Thanks for visiting!
October 11, 2012
I'll be busy at a booth all weekend at our town's Mule Camp Festival
(really - back in the day, people used to come to "Mule Camp Springs" with their wagons and mules and exchange goods!). But I had to share a couple of goodies.
First, my youngest, Seth, is at this moment at the Dodge Poetry Festival!
I can't wait to hear all about it. He and five other high school seniors got there Thursday morning, after about a 15-hour ride straight through. Their fearless driver/leader is our inspired and intrepid history teacher, Michael McCann. He and his wife make this journey for each festival. Isn't that grand?
Second, my oldest, Morgan (the one who used the new Poetry Friday Anthology in her Literacy Education class at college!) is spending quality time with a second grade class near Furman as part of her junior year studies. The teacher in this class recently asked the students where poems come from. Then that wonderful woman wrote their answers on Post-it Notes and displayed them. Morgan asked if I could share them with you, and she kindly obliged.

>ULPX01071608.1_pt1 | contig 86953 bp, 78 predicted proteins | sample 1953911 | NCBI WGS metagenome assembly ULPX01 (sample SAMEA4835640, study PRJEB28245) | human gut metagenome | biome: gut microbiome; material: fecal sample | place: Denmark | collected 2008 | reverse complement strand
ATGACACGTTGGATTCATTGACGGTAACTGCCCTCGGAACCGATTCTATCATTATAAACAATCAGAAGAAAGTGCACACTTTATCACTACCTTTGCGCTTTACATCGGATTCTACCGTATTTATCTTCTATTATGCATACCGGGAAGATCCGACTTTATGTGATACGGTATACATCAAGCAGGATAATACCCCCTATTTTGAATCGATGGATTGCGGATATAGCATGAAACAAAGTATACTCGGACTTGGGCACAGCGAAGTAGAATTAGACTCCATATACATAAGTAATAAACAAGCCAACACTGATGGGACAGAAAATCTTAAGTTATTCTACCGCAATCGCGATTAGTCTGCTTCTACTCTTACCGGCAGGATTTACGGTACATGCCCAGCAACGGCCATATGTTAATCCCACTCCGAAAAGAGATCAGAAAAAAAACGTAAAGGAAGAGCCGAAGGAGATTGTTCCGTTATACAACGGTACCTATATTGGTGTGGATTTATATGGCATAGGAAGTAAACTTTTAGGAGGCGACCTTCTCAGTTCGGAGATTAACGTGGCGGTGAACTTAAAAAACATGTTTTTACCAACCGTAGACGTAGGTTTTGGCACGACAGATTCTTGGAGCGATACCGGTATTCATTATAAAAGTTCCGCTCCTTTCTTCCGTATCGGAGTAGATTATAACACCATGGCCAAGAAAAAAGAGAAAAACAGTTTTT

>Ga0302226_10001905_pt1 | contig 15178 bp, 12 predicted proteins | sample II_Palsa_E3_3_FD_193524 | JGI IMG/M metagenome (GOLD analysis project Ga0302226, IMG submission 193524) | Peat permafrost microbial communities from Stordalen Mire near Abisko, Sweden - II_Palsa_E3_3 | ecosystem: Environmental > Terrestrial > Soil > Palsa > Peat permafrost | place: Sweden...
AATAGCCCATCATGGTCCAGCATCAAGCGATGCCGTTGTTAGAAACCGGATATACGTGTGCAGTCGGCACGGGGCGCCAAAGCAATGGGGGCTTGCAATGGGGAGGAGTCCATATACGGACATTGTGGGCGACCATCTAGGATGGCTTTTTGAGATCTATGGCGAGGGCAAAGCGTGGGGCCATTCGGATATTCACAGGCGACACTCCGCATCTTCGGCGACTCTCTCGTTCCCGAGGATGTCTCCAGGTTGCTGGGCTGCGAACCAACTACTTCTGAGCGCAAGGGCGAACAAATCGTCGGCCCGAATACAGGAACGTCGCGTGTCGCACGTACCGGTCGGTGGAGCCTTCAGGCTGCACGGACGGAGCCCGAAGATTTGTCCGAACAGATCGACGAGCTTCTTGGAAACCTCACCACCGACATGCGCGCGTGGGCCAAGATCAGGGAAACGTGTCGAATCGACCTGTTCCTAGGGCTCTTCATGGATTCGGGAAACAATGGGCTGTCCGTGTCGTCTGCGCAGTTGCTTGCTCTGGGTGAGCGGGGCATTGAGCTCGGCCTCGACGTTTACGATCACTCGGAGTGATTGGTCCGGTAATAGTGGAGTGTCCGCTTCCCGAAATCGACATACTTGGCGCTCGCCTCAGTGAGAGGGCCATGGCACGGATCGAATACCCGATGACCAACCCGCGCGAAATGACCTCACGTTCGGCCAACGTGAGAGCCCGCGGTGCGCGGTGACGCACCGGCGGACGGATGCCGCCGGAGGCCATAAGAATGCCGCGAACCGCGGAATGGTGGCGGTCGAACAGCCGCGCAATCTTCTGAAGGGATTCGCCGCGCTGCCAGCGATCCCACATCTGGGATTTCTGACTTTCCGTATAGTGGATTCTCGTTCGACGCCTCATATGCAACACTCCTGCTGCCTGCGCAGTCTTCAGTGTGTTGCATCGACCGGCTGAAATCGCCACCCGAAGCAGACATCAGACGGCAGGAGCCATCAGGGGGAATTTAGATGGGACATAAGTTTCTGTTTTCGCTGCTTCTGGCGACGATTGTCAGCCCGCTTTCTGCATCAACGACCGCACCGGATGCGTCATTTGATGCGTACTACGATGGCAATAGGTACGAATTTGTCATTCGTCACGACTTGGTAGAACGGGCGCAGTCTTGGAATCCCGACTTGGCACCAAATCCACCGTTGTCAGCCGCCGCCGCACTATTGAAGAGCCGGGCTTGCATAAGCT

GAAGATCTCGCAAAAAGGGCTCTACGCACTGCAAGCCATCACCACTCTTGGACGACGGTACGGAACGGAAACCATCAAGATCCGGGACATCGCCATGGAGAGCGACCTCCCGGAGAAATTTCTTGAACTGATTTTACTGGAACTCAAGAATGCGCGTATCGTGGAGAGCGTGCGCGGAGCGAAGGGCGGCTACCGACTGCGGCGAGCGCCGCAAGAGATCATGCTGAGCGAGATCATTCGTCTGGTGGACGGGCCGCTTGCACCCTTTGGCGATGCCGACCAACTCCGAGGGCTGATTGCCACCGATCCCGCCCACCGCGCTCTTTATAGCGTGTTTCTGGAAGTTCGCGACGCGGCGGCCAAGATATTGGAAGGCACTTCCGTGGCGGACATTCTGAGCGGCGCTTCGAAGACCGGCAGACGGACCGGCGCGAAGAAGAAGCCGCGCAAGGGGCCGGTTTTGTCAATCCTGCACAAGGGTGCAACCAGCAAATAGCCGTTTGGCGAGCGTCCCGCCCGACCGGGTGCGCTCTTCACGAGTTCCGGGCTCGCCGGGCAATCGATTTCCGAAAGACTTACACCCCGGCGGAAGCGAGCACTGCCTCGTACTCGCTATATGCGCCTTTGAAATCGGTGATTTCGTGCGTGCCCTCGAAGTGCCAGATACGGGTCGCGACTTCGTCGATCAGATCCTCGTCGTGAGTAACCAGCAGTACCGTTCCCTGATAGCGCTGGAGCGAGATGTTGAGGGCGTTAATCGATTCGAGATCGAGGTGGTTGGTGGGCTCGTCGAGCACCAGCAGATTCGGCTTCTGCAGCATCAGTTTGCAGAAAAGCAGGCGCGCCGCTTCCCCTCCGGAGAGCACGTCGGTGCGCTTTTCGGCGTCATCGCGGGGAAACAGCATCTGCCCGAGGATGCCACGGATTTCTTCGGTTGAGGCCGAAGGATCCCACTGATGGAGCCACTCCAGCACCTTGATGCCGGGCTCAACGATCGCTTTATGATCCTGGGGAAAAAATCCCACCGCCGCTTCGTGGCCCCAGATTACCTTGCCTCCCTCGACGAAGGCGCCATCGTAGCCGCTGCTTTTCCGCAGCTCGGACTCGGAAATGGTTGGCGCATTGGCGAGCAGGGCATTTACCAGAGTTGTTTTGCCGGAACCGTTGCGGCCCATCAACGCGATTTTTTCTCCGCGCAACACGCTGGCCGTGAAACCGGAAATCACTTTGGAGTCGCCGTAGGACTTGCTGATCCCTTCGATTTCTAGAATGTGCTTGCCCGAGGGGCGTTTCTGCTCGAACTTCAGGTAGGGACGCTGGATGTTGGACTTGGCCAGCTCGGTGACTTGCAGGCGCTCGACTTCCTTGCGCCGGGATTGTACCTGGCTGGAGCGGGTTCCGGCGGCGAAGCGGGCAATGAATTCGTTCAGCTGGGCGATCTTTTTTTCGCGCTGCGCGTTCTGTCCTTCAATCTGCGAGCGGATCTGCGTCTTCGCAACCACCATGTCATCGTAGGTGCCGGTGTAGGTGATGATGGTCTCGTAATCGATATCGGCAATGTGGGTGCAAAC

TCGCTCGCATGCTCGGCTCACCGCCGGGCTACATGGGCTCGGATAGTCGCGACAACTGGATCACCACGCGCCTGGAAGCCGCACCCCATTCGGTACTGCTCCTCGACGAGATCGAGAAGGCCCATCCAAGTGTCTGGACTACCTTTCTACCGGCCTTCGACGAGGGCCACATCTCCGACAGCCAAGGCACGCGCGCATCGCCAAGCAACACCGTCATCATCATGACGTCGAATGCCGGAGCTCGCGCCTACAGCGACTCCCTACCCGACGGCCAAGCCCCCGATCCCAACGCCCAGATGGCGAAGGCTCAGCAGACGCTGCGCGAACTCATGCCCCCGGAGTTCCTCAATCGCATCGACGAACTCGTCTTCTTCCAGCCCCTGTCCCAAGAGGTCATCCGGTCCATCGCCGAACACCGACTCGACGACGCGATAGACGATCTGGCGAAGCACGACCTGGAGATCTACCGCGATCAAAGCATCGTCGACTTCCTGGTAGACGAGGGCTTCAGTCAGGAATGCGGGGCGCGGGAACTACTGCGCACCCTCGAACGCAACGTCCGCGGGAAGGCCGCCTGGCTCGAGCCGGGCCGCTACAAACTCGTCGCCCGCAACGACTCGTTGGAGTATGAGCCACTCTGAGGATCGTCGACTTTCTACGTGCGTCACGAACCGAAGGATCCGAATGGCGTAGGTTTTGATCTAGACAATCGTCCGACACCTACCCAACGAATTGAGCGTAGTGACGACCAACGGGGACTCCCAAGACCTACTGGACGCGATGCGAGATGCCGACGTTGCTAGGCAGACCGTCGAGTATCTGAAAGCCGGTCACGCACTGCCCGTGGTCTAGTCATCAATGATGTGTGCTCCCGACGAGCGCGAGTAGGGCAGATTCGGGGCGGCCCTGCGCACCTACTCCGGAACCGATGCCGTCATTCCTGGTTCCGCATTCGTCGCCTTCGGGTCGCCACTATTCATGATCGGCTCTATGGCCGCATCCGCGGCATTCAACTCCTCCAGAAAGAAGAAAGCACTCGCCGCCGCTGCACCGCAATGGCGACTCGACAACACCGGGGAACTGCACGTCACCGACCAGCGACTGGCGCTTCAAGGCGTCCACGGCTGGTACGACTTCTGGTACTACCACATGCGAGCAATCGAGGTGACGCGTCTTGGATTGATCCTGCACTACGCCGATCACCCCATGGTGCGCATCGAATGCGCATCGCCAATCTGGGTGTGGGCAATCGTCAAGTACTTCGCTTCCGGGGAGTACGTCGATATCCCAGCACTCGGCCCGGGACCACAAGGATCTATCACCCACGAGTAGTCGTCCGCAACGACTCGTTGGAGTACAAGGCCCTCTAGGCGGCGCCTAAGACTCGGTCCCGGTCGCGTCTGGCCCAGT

Here is the list typed out:
Where do We find Poetry?
snow, happy, babies
school, sun, reptiles,
spring, sad, anger
treasure, race cars, hearts,
cheetahs, dinosaurs, tree-tops,
teacher, friends, lonely,
joy, games, secrets,
dreams, bugs, rain,
ants, spring, funny, nightmares
A few of my favorites are: hearts, tree-tops, cheetahs, race cars, rain, and dreams!
What are yours, or where do you find poetry?
Well, off to Mule Camp. Please forgive me if I'm an inattentive blog host (and follower) this weekend, but wish me and artsyletters
luck! (Oh - I have a new relief print celebrating teachers which I've just also had printed on note cards. If you leave a comment on my art blog